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'Bodies' exhibition teaching sun safety
by Bobby Tedder
July 24, 2013 11:25 AM | 3291 views | 0 0 comments | 15 15 recommendations | email to a friend | print
Staff / Samantha M. Shal
Kaitlyn Miliks of Buckhead, left, looks at human bones with classmates from Georgia Gwinnett College at the Bodies Exhibit at Atlantic Station.
Staff / Samantha M. Shal Kaitlyn Miliks of Buckhead, left, looks at human bones with classmates from Georgia Gwinnett College at the Bodies Exhibit at Atlantic Station.
Most teachers would be hard pressed to find a better visual aid about the potentially harmful effects of the summertime elements on the systems of the human body than an actual human body.

By that logic, Dr. Roy Glover is privy to an embarrassment of riches, so to speak.

Glover, as chief medical director and spokesperson for “Bodies … The Exhibition,” is helping to spearhead an educational campaign about the dangers of overexposure to the sun and heat this time of year.

“I think there are too many people who worship the sun for all the wrong reasons,” said Glover. “[With ‘Bodies’], the more people see things the way they really are … the more likely they are to be engaged.”

The exhibition — a jarring collection of human bodies and individual organ specimens — has taken up residence at the Atlantic Station Premier Exhibition Center for the past five-plus years.

The centerpiece of the sun safety initiative there was a seminar earlier this month featuring Dr. Sulochana Bhandarkar, an assistant professor of dermatology at Emory University School of Medicine in DeKalb County.

The session touched on skincare basics and other need-to-know topics like the negative impact of UVA and UVB rays on both skin and immune systems. Visitors to the site can further increase their awareness through the bevy of “sun safety facts” on display there throughout the summer season.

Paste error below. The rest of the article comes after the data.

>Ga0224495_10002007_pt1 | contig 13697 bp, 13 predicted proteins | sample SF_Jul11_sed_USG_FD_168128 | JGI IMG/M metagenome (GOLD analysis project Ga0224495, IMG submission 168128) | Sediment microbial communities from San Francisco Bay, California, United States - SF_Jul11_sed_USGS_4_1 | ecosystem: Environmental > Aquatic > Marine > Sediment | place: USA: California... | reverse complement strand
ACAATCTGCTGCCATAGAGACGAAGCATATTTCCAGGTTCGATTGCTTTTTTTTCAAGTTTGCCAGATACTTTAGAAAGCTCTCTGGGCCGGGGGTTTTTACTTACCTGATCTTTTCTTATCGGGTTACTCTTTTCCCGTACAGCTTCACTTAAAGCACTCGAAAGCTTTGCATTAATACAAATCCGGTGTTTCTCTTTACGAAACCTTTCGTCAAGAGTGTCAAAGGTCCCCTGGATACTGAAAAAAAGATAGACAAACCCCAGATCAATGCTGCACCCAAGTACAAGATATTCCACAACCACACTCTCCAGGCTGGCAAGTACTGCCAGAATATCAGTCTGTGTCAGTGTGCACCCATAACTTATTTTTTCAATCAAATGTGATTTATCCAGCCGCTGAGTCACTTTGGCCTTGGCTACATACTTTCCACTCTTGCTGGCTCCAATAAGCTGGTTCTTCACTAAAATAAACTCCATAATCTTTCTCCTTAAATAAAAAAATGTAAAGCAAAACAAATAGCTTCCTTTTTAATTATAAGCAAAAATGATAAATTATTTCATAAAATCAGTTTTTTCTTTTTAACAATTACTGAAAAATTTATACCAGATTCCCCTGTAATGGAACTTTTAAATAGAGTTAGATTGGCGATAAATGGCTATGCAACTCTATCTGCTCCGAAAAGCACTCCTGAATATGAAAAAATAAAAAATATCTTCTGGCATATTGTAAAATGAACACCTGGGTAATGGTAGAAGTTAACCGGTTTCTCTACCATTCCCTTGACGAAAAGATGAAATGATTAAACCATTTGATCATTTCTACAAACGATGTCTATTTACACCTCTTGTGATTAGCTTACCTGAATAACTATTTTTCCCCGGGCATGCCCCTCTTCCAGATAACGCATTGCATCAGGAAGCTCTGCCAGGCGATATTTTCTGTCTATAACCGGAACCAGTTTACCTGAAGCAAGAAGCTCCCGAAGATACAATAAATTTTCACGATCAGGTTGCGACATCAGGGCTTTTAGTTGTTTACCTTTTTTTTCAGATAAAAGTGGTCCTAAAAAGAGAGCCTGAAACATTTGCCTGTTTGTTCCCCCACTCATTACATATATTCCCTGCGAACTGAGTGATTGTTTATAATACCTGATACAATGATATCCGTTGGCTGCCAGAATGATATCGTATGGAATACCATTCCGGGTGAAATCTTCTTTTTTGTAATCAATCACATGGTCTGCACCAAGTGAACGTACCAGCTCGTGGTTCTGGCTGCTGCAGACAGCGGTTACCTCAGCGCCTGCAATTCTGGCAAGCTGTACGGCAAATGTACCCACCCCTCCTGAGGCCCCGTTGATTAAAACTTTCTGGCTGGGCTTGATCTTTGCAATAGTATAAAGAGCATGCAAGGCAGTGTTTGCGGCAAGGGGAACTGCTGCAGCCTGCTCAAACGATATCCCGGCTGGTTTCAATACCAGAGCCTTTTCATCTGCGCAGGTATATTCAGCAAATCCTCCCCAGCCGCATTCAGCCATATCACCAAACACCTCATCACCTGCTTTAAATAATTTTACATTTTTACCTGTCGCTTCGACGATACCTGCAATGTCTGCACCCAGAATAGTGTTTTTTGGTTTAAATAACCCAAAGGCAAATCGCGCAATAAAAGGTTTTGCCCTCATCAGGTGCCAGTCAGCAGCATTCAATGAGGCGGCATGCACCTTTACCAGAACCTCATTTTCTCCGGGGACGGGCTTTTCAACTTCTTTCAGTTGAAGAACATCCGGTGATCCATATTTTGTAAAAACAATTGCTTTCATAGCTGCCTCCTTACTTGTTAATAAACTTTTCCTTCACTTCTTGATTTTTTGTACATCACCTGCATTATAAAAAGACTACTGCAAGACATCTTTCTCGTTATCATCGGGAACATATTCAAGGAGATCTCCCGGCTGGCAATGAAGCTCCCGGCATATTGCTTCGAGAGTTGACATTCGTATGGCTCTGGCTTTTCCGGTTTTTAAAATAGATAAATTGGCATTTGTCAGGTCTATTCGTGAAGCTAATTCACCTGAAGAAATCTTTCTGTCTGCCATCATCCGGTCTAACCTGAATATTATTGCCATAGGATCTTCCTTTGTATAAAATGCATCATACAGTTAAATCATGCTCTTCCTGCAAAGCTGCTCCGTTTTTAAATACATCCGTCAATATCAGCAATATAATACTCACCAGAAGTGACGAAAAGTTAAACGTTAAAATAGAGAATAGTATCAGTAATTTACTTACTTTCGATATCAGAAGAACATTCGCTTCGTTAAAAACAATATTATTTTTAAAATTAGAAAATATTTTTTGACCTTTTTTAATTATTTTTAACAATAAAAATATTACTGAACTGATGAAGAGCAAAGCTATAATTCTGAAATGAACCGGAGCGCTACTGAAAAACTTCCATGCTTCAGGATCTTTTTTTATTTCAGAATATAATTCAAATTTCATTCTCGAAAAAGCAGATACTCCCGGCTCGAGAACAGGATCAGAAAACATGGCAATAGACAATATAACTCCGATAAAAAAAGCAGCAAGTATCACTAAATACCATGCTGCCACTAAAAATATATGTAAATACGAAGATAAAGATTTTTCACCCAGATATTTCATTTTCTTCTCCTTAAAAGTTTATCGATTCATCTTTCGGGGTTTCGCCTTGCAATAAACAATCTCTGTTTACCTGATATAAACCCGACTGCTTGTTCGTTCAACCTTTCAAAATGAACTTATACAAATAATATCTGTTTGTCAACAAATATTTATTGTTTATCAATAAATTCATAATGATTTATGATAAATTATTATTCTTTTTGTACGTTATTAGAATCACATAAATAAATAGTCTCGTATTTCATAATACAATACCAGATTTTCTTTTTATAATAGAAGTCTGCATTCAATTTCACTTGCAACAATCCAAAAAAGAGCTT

“Melanoma, skin cancer, is a pretty popular bit of information that people understand,” said Glover. “But, they don’t realize that too much sunlight can also be detrimental to the immune system, like how it affects white blood cells … whose [duty] it is to not allow anything in the body that causes us harm.”

Of course, all content at “Bodies,” regardless of method of presentation, is invariably reinforced by the presence of its couple hundred human vessels, meticulously dissected and “respectfully” displayed.

Unhealthy lifestyles — from smoking to sunlight abuse — and the ensuing internal havoc wreaked are ingrained in the exhibit’s premise.

Carefully crafted galleries there are dedicated to each of the body’s systems: skeletal, muscular, nervous, respiratory, digestive, urinary, reproductive and circulatory.

“Bodies” has become a global phenomenon for Atlanta-based Premier. More than 15 million people worldwide have flocked to the exhibition sites.

“People are fascinated by it,” said Premier spokesperson Theresa Nelson. “Everybody comes to the exhibit with their own personal medical history … and hopefully get a better understanding of how to take care of your body.”

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